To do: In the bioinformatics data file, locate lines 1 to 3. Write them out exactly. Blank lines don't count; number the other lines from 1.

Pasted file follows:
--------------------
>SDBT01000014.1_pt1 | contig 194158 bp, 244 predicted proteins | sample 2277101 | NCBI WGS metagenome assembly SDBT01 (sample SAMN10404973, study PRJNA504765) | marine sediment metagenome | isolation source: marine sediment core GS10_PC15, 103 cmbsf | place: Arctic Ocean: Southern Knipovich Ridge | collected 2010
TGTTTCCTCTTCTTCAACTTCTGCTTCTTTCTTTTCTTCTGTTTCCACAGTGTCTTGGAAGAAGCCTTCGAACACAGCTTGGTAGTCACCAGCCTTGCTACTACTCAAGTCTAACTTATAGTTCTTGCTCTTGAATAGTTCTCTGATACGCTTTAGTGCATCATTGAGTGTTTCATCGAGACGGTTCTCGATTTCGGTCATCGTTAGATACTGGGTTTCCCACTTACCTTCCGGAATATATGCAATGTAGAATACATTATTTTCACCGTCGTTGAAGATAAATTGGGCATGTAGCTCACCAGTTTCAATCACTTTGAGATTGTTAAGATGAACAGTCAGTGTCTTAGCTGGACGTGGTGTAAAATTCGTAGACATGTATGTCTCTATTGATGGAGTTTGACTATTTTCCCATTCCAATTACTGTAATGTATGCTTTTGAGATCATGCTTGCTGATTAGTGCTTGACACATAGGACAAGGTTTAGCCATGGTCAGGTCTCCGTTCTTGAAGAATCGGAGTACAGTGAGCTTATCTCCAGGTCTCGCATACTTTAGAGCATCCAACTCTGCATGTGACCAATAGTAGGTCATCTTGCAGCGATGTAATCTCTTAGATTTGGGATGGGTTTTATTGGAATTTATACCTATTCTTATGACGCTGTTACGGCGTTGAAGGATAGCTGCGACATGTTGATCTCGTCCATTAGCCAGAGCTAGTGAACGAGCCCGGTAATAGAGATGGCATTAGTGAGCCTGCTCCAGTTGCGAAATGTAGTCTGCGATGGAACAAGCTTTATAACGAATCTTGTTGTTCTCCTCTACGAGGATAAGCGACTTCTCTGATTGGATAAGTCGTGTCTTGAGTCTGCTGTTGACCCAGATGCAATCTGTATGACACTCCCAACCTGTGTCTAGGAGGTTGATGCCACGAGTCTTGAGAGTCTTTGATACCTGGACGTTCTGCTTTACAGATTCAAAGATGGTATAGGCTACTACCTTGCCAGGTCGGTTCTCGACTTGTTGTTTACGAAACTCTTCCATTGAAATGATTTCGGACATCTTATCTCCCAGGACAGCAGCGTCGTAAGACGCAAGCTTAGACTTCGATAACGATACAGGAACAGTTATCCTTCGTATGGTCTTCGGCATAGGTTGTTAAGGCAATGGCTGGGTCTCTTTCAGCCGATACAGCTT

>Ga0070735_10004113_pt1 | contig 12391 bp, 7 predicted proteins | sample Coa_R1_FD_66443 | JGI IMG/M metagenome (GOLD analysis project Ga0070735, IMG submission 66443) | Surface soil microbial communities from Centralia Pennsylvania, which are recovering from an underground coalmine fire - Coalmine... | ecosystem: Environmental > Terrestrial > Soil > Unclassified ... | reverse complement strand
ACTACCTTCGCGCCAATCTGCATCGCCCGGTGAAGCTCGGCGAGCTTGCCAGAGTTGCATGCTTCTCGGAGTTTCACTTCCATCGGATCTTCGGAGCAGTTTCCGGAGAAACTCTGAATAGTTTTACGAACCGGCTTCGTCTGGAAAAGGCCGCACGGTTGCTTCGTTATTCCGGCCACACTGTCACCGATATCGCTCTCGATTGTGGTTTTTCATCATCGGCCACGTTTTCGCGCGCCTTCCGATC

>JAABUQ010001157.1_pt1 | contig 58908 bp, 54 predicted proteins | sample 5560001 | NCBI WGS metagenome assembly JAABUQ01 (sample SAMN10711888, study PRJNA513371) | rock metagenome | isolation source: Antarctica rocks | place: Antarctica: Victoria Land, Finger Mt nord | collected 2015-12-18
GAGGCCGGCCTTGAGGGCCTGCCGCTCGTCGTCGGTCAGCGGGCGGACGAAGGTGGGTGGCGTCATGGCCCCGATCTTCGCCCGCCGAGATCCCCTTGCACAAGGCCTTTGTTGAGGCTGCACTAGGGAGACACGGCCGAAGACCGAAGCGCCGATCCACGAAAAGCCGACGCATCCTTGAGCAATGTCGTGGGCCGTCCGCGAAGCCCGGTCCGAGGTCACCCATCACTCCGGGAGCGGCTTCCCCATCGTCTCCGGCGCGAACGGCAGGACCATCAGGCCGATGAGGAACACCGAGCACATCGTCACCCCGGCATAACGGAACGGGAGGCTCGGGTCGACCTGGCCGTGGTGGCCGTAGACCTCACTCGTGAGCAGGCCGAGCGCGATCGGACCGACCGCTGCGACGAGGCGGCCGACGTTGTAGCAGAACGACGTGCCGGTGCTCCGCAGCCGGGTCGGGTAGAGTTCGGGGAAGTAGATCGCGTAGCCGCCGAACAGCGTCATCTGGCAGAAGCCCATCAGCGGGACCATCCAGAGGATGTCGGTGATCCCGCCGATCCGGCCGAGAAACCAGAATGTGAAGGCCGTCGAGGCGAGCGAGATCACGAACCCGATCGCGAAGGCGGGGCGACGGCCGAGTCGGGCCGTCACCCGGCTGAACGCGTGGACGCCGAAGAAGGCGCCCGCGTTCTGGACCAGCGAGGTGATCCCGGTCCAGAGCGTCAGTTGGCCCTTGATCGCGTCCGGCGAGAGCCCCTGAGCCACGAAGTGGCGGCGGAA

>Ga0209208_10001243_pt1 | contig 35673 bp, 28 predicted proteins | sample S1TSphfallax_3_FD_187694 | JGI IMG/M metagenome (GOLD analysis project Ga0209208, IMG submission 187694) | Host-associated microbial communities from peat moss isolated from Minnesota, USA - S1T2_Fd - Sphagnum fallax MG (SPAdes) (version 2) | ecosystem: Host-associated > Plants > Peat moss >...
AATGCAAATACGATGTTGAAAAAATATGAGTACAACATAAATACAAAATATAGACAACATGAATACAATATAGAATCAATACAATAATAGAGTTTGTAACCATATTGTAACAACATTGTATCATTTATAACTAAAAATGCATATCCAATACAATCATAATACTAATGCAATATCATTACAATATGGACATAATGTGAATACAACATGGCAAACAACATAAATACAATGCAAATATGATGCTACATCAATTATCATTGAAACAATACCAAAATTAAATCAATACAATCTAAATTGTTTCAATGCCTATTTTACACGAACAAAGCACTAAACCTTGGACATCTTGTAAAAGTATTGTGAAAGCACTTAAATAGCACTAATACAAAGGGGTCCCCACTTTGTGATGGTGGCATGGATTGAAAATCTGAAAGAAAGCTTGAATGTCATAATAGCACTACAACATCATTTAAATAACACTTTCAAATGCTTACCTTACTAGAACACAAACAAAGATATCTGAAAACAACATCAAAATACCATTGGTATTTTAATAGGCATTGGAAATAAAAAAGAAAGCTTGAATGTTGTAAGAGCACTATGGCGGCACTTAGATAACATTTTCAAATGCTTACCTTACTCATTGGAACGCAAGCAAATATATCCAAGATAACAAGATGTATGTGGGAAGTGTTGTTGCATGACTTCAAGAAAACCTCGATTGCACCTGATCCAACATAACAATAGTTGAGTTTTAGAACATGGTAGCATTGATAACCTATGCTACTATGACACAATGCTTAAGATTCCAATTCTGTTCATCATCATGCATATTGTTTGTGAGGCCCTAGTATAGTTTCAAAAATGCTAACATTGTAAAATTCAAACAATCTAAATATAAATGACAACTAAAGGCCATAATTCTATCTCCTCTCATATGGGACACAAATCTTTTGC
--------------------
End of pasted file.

>SDBT01000014.1_pt1 | contig 194158 bp, 244 predicted proteins | sample 2277101 | NCBI WGS metagenome assembly SDBT01 (sample SAMN10404973, study PRJNA504765) | marine sediment metagenome | isolation source: marine sediment core GS10_PC15, 103 cmbsf | place: Arctic Ocean: Southern Knipovich Ridge | collected 2010
TGTTTCCTCTTCTTCAACTTCTGCTTCTTTCTTTTCTTCTGTTTCCACAGTGTCTTGGAAGAAGCCTTCGAACACAGCTTGGTAGTCACCAGCCTTGCTACTACTCAAGTCTAACTTATAGTTCTTGCTCTTGAATAGTTCTCTGATACGCTTTAGTGCATCATTGAGTGTTTCATCGAGACGGTTCTCGATTTCGGTCATCGTTAGATACTGGGTTTCCCACTTACCTTCCGGAATATATGCAATGTAGAATACATTATTTTCACCGTCGTTGAAGATAAATTGGGCATGTAGCTCACCAGTTTCAATCACTTTGAGATTGTTAAGATGAACAGTCAGTGTCTTAGCTGGACGTGGTGTAAAATTCGTAGACATGTATGTCTCTATTGATGGAGTTTGACTATTTTCCCATTCCAATTACTGTAATGTATGCTTTTGAGATCATGCTTGCTGATTAGTGCTTGACACATAGGACAAGGTTTAGCCATGGTCAGGTCTCCGTTCTTGAAGAATCGGAGTACAGTGAGCTTATCTCCAGGTCTCGCATACTTTAGAGCATCCAACTCTGCATGTGACCAATAGTAGGTCATCTTGCAGCGATGTAATCTCTTAGATTTGGGATGGGTTTTATTGGAATTTATACCTATTCTTATGACGCTGTTACGGCGTTGAAGGATAGCTGCGACATGTTGATCTCGTCCATTAGCCAGAGCTAGTGAACGAGCCCGGTAATAGAGATGGCATTAGTGAGCCTGCTCCAGTTGCGAAATGTAGTCTGCGATGGAACAAGCTTTATAACGAATCTTGTTGTTCTCCTCTACGAGGATAAGCGACTTCTCTGATTGGATAAGTCGTGTCTTGAGTCTGCTGTTGACCCAGATGCAATCTGTATGACACTCCCAACCTGTGTCTAGGAGGTTGATGCCACGAGTCTTGAGAGTCTTTGATACCTGGACGTTCTGCTTTACAGATTCAAAGATGGTATAGGCTACTACCTTGCCAGGTCGGTTCTCGACTTGTTGTTTACGAAACTCTTCCATTGAAATGATTTCGGACATCTTATCTCCCAGGACAGCAGCGTCGTAAGACGCAAGCTTAGACTTCGATAACGATACAGGAACAGTTATCCTTCGTATGGTCTTCGGCATAGGTTGTTAAGGCAATGGCTGGGTCTCTTTCAGCCGATACAGCTT

>Ga0070735_10004113_pt1 | contig 12391 bp, 7 predicted proteins | sample Coa_R1_FD_66443 | JGI IMG/M metagenome (GOLD analysis project Ga0070735, IMG submission 66443) | Surface soil microbial communities from Centralia Pennsylvania, which are recovering from an underground coalmine fire - Coalmine... | ecosystem: Environmental > Terrestrial > Soil > Unclassified ... | reverse complement strand